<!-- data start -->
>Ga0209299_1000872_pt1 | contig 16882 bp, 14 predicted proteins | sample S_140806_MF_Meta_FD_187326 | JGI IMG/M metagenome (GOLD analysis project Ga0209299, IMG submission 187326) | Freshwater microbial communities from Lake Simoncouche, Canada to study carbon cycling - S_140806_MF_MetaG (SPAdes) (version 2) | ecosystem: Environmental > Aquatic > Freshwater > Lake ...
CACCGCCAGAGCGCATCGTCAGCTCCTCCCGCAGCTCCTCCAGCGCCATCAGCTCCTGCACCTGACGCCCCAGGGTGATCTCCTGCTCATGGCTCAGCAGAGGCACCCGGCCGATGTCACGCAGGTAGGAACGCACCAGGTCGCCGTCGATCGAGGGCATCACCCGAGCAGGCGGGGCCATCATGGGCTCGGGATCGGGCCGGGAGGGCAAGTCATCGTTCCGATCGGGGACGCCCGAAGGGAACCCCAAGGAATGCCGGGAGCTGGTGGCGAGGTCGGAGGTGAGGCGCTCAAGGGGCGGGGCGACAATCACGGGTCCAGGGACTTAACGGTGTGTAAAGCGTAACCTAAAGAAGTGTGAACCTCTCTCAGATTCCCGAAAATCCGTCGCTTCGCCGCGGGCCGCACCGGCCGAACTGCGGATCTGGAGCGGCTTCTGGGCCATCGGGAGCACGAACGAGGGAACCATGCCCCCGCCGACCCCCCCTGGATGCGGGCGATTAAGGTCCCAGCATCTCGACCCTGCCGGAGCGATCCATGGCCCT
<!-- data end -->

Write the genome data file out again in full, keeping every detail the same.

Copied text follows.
>Ga0209299_1000872_pt1 | contig 16882 bp, 14 predicted proteins | sample S_140806_MF_Meta_FD_187326 | JGI IMG/M metagenome (GOLD analysis project Ga0209299, IMG submission 187326) | Freshwater microbial communities from Lake Simoncouche, Canada to study carbon cycling - S_140806_MF_MetaG (SPAdes) (version 2) | ecosystem: Environmental > Aquatic > Freshwater > Lake ...
CACCGCCAGAGCGCATCGTCAGCTCCTCCCGCAGCTCCTCCAGCGCCATCAGCTCCTGCACCTGACGCCCCAGGGTGATCTCCTGCTCATGGCTCAGCAGAGGCACCCGGCCGATGTCACGCAGGTAGGAACGCACCAGGTCGCCGTCGATCGAGGGCATCACCCGAGCAGGCGGGGCCATCATGGGCTCGGGATCGGGCCGGGAGGGCAAGTCATCGTTCCGATCGGGGACGCCCGAAGGGAACCCCAAGGAATGCCGGGAGCTGGTGGCGAGGTCGGAGGTGAGGCGCTCAAGGGGCGGGGCGACAATCACGGGTCCAGGGACTTAACGGTGTGTAAAGCGTAACCTAAAGAAGTGTGAACCTCTCTCAGATTCCCGAAAATCCGTCGCTTCGCCGCGGGCCGCACCGGCCGAACTGCGGATCTGGAGCGGCTTCTGGGCCATCGGGAGCACGAACGAGGGAACCATGCCCCCGCCGACCCCCCCTGGATGCGGGCGATTAAGGTCCCAGCATCTCGACCCTGCCGGAGCGATCCATGGCCCT